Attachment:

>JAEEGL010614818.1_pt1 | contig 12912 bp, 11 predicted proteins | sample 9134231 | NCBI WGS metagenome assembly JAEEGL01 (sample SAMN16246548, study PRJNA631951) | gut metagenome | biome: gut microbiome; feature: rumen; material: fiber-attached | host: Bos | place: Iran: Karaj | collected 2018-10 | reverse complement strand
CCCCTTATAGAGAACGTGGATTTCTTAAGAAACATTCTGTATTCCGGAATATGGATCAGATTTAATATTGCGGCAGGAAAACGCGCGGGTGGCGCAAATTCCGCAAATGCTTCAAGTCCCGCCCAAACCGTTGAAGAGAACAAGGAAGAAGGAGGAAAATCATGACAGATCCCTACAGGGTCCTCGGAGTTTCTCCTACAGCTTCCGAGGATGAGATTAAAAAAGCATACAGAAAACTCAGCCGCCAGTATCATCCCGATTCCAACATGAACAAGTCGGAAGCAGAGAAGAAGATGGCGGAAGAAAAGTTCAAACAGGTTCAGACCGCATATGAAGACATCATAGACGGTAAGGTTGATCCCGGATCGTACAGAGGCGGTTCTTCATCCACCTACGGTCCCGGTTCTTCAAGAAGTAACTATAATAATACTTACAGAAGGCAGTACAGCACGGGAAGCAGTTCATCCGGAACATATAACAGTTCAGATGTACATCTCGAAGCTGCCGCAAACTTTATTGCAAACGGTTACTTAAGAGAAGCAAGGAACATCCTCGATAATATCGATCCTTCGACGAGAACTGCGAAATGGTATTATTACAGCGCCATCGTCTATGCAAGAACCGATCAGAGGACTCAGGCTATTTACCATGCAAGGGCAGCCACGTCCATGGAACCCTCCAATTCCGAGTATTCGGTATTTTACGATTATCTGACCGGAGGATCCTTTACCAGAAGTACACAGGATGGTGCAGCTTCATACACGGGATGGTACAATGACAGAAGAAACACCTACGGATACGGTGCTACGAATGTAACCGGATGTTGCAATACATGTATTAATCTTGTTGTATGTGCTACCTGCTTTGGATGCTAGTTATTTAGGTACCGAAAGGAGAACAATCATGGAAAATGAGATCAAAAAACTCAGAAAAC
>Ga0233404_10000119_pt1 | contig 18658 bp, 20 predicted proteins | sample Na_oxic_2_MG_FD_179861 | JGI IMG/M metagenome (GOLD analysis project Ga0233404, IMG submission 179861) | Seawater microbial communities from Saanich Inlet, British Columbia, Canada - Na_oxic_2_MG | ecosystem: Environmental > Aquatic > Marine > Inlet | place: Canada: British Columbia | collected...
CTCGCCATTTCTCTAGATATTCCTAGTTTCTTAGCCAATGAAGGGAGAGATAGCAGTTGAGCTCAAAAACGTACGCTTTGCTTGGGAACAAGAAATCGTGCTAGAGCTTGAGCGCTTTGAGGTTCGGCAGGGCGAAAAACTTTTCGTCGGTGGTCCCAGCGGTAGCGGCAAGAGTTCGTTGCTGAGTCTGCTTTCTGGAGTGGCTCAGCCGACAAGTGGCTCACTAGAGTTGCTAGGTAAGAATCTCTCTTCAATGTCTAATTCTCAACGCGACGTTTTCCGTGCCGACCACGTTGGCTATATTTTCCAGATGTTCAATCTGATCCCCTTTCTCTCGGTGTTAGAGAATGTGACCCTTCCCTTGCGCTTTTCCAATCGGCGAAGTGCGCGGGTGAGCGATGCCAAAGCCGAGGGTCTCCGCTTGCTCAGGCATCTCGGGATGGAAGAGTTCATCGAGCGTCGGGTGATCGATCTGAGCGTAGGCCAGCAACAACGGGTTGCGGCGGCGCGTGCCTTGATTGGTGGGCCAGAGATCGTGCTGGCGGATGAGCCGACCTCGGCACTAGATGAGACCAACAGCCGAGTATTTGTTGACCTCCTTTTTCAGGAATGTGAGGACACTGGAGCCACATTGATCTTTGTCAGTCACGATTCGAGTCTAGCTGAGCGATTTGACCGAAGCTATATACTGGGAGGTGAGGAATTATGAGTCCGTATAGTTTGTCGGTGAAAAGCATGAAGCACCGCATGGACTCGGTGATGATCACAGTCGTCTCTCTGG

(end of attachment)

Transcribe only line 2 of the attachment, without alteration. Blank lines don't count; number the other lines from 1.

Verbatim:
CCCCTTATAGAGAACGTGGATTTCTTAAGAAACATTCTGTATTCCGGAATATGGATCAGATTTAATATTGCGGCAGGAAAACGCGCGGGTGGCGCAAATTCCGCAAATGCTTCAAGTCCCGCCCAAACCGTTGAAGAGAACAAGGAAGAAGGAGGAAAATCATGACAGATCCCTACAGGGTCCTCGGAGTTTCTCCTACAGCTTCCGAGGATGAGATTAAAAAAGCATACAGAAAACTCAGCCGCCAGTATCATCCCGATTCCAACATGAACAAGTCGGAAGCAGAGAAGAAGATGGCGGAAGAAAAGTTCAAACAGGTTCAGACCGCATATGAAGACATCATAGACGGTAAGGTTGATCCCGGATCGTACAGAGGCGGTTCTTCATCCACCTACGGTCCCGGTTCTTCAAGAAGTAACTATAATAATACTTACAGAAGGCAGTACAGCACGGGAAGCAGTTCATCCGGAACATATAACAGTTCAGATGTACATCTCGAAGCTGCCGCAAACTTTATTGCAAACGGTTACTTAAGAGAAGCAAGGAACATCCTCGATAATATCGATCCTTCGACGAGAACTGCGAAATGGTATTATTACAGCGCCATCGTCTATGCAAGAACCGATCAGAGGACTCAGGCTATTTACCATGCAAGGGCAGCCACGTCCATGGAACCCTCCAATTCCGAGTATTCGGTATTTTACGATTATCTGACCGGAGGATCCTTTACCAGAAGTACACAGGATGGTGCAGCTTCATACACGGGATGGTACAATGACAGAAGAAACACCTACGGATACGGTGCTACGAATGTAACCGGATGTTGCAATACATGTATTAATCTTGTTGTATGTGCTACCTGCTTTGGATGCTAGTTATTTAGGTACCGAAAGGAGAACAATCATGGAAAATGAGATCAAAAAACTCAGAAAAC